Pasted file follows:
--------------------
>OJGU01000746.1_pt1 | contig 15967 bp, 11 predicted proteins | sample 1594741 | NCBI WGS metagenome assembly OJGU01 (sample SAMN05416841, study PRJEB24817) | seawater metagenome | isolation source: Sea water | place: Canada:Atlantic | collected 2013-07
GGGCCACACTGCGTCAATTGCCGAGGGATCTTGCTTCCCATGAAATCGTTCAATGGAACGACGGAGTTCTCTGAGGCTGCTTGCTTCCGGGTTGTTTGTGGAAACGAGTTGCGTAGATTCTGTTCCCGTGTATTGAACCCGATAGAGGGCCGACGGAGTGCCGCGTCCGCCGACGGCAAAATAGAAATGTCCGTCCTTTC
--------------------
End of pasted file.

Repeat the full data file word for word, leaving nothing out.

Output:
>OJGU01000746.1_pt1 | contig 15967 bp, 11 predicted proteins | sample 1594741 | NCBI WGS metagenome assembly OJGU01 (sample SAMN05416841, study PRJEB24817) | seawater metagenome | isolation source: Sea water | place: Canada:Atlantic | collected 2013-07
GGGCCACACTGCGTCAATTGCCGAGGGATCTTGCTTCCCATGAAATCGTTCAATGGAACGACGGAGTTCTCTGAGGCTGCTTGCTTCCGGGTTGTTTGTGGAAACGAGTTGCGTAGATTCTGTTCCCGTGTATTGAACCCGATAGAGGGCCGACGGAGTGCCGCGTCCGCCGACGGCAAAATAGAAATGTCCGTCCTTTC